Top French court grants sur­ro­gate chil­dren le­gal recog­ni­tion

Cape Breton Post - - WORLD/IN MEMORIAM -

France’s high­est court has granted le­gal recog­ni­tion to sur­ro­gate chil­dren, in a ma­jor turn­around that will make their daily lives eas­ier and could lead to greater ac­cep­tance of new forms of fam­i­lies.

The Cour de cas­sa­tion ruled Fri­day that, while sur­ro­gacy will re­main banned in France, chil­dren born abroad through this prac­tice will now be legally tied to their par­ents and will be granted birth cer­tifi­cates and im­me­di­ate means to prove their French cit­i­zen­ship.

“This means no less than the recog­ni­tion of our child, of these chil­dren’s French cit­i­zen­ship and of the rights that go with it,’’ said Do­minique Boren, 51, fa­ther of a 4- yearold boy born in Rus­sia from a sur­ro­gate mother, with his hus­band be­side him.

Sur­ro­gacy can in­volve a woman car­ry­ing an em­bryo cre­ated by in vitro fer­til­iza­tion us­ing another woman’s egg. In some cases the sur­ro­gate mother is also the ge­netic mother of the child. The pro­ce­dures are used by het­ero­sex­ual cou­ples un­able to con­ceive, gay cou­ples, as well as sin­gle par­ents.

Un­til now, sur­ro­gate chil­dren were de­prived of any le­gal con­nec­tion to their par­ents, or any civil sta­tus in France. They were con­sid­ered as chil­dren born from un­known le­gal par­ents, since their for­eign birth cer­tifi­cates weren’t rec­og­nized. One lawyer has de­scribed them as “ghosts of the re­pub­lic.’’

Un­like other chil­dren born abroad to a French par­ent, these chil­dren couldn’t get au­to­matic ID cards or pass­ports, or register for state health care or other ser­vices.

This ex­posed them to fre­quent prob­lems, be­cause many ba­sic tasks are im­pos­si­ble in France with­out an ID or au­tho­riza­tion from a le­gal par­ent.

In ad­di­tion to po­ten­tial psy­cho­log­i­cal trou­bles due to their in­com­plete iden­ti­ties, the chil­dren were also de­prived of even­tual in­her­i­tance, and faced ma­jor im­broglios in case of a di­vorce or the death of one par­ent.

Many hope that Fri­day’s rul­ing will in­crease the op­tions for in­fer­tile and same- sex cou­ples in France. For- profit sperm banks are for­bid­den, as is sur­ro­gate par­ent­hood, seen by many as turn­ing the womb into a com­mod­ity.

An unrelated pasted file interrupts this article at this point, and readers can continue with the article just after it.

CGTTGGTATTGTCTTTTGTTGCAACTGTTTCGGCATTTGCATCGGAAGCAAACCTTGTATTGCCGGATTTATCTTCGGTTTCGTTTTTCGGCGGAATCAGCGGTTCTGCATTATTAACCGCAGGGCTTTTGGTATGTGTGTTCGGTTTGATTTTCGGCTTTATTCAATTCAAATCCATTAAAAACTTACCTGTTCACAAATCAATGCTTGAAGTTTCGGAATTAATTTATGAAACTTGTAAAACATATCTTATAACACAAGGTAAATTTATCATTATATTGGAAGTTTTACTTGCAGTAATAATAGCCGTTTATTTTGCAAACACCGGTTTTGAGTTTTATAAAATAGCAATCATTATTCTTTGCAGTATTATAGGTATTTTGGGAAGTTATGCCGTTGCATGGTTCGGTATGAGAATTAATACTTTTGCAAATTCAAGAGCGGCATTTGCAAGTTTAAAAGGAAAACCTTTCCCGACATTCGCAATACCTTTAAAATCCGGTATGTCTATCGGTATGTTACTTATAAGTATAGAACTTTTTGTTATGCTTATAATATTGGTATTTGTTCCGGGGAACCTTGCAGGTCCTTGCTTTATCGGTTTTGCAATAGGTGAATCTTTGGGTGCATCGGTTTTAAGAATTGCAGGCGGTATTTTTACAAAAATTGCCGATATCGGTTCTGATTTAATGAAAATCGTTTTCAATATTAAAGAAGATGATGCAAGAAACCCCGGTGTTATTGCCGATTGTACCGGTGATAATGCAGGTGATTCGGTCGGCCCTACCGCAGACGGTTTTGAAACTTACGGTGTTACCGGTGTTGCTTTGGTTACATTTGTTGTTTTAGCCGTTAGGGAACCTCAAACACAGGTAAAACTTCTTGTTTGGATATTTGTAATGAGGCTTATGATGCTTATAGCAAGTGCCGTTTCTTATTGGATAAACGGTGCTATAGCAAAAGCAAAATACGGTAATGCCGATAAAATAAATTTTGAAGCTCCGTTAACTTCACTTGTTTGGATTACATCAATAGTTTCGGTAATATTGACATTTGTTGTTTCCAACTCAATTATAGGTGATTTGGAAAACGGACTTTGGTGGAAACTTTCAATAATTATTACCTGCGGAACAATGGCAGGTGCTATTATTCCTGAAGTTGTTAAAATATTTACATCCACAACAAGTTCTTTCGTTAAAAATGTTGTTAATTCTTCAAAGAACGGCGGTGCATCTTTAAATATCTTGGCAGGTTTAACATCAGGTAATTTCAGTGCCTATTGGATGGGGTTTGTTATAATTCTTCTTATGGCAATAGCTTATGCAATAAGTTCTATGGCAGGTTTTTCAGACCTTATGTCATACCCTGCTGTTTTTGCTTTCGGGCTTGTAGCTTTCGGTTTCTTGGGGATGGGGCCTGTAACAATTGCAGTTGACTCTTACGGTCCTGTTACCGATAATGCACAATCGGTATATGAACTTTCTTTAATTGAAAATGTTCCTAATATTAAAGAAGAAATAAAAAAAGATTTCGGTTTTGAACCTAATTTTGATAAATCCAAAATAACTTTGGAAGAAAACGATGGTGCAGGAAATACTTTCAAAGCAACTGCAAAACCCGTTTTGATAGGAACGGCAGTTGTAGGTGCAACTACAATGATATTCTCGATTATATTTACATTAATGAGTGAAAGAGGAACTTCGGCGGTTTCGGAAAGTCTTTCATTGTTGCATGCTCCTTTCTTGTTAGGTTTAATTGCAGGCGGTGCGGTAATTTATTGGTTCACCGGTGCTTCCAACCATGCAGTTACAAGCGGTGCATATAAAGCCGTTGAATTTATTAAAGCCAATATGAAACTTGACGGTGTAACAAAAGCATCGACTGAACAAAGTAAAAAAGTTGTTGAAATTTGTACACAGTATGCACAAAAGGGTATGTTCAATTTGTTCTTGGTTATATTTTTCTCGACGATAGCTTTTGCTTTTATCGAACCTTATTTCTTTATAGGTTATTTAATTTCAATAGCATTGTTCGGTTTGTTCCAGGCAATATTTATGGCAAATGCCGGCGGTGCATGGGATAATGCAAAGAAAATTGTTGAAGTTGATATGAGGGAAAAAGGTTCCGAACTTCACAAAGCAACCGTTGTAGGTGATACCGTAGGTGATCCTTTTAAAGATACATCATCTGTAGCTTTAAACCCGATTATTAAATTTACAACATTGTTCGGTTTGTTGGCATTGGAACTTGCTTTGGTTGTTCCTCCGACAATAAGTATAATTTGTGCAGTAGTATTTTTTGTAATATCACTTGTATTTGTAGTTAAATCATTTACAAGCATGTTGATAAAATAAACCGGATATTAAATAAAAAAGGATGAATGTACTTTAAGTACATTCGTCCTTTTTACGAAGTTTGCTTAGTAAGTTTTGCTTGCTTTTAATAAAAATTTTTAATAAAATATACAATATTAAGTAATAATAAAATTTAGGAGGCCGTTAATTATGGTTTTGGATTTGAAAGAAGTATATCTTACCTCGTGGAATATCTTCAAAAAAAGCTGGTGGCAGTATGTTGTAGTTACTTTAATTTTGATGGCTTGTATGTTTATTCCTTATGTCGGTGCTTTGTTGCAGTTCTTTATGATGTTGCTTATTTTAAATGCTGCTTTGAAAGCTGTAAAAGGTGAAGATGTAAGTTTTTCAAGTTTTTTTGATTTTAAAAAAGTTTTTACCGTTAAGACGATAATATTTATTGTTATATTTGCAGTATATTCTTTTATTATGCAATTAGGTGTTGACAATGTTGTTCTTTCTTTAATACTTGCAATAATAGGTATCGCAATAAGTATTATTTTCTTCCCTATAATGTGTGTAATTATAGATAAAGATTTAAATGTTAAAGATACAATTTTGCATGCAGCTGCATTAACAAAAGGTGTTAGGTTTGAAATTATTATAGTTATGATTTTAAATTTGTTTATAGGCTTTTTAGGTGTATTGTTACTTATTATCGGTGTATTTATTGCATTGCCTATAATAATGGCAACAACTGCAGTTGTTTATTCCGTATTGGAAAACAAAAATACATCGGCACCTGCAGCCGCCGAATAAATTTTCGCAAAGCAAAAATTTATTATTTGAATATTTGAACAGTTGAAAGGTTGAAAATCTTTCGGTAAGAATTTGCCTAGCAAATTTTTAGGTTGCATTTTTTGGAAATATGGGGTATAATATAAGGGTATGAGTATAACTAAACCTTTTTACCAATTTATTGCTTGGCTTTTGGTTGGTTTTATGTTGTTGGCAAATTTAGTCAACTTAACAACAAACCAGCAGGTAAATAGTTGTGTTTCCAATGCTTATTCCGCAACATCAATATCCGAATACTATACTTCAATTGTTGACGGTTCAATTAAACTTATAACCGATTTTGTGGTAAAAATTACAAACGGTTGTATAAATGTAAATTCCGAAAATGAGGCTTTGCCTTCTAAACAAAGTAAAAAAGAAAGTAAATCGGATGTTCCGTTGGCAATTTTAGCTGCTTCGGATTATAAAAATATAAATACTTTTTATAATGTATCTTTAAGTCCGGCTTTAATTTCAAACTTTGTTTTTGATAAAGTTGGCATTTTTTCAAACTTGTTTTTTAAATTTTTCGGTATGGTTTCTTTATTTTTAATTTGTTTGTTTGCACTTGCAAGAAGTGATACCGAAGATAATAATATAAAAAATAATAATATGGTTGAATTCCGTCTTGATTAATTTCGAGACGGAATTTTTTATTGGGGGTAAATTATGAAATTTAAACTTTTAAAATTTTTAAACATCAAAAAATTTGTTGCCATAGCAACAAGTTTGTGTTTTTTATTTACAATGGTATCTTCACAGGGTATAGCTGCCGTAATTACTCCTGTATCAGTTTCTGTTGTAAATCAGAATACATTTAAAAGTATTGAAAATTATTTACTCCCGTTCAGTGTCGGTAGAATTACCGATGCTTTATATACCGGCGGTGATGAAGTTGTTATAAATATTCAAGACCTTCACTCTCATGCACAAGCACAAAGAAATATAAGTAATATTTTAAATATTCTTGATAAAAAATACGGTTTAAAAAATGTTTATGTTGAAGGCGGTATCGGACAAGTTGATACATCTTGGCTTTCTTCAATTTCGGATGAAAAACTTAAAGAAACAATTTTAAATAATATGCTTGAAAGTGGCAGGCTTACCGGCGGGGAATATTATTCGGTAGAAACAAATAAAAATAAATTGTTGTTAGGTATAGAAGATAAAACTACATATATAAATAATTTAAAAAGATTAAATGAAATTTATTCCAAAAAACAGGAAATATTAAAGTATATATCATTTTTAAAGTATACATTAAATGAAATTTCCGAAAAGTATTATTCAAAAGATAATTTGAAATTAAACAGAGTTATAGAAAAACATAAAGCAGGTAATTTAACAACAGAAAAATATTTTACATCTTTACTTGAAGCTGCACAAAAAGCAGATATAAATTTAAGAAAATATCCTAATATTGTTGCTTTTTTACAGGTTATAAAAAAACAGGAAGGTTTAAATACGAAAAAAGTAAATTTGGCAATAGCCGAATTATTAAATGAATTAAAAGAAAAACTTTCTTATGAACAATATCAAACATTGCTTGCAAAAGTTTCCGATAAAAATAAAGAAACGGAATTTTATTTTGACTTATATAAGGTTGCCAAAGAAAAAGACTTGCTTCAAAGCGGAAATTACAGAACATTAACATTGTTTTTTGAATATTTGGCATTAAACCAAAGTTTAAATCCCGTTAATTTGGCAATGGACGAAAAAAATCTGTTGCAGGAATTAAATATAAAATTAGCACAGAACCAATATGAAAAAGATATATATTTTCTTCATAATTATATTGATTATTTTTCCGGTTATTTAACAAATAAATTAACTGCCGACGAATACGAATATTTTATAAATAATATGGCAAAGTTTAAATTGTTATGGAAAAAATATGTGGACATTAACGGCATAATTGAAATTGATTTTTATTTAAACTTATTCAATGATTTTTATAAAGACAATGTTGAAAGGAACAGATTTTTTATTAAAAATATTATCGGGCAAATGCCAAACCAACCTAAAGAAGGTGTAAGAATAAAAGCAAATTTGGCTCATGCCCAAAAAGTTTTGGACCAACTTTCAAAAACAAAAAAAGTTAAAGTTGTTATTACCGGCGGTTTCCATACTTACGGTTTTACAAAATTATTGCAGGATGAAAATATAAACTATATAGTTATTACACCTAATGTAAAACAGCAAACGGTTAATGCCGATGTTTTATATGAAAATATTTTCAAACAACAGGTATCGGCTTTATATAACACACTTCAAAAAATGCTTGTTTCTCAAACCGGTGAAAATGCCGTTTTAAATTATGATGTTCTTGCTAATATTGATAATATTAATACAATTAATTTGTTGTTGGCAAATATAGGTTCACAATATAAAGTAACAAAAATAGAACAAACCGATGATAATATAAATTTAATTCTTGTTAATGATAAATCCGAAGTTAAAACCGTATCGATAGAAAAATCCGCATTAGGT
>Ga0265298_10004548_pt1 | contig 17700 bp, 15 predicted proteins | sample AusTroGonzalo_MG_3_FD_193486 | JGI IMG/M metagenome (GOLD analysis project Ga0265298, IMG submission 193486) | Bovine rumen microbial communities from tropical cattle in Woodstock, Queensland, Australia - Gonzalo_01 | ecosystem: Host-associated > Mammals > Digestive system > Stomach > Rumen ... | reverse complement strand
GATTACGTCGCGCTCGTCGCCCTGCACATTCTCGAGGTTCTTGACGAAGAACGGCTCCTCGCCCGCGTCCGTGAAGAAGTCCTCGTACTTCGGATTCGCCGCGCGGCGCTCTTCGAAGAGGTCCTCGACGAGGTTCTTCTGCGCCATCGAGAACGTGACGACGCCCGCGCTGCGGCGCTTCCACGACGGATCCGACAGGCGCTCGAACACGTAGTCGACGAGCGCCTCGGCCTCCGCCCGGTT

Europe’s top hu­man rights court last year or­dered the coun­try to change the law on sur­ro­gate chil­dren, say­ing France’s re­fusal to rec­og­nize them was “an at­tack on the child’s iden­tity, for which de­scent is an es­sen­tial com­po­nent.’’

“This is un­doubt­edly set­ting a le­gal prece­dent con­sid­er­ing the court’s pre­vi­ous rul­ings.”

Mathieu Sto­clet, lawyer

In Fri­day’s rul­ing, the top judges had to take into ac­count the Euro­pean de­ci­sion. They found that their pre­vi­ous case law was con­trary to the Euro­pean Con­ven­tion on Hu­man Rights, and so de­cided to al­low the tran­scrip­tion of the for­eign birth cer­tifi­cates into the French civil sta­tus.

“This is un­doubt­edly set­ting a le­gal prece­dent con­sid­er­ing the court’s pre­vi­ous rul­ings,’’ Boren’s lawyer, Mathieu Sto­clet, told re­porters in front of the Cour de cas­sa­tion court­room.

The new rul­ing came in re­sponse to Boren’s case and a sep­a­rate case in­volv­ing a sin­gle man who had gone to Rus­sia to have ba­bies through sur­ro­gate moth­ers.

The Cour de cas­sa­tion said that the French birth cer­tifi­cates will have to men­tion as par­ents those who are named in the orig­i­nal for­eign birth cer­tifi­cate, even if they are not the bi­o­log­i­cal par­ents. The only con­di­tion set by the judges is to check that the orig­i­nal cer­tifi­cate is not “fal­si­fied’’ and “is cor­re­spond­ing to re­al­ity.’’

The over­whelm­ing ma­jor­ity of the French par­ents us­ing sur­ro­gacy abroad are het­ero­sex­ual cou­ples.

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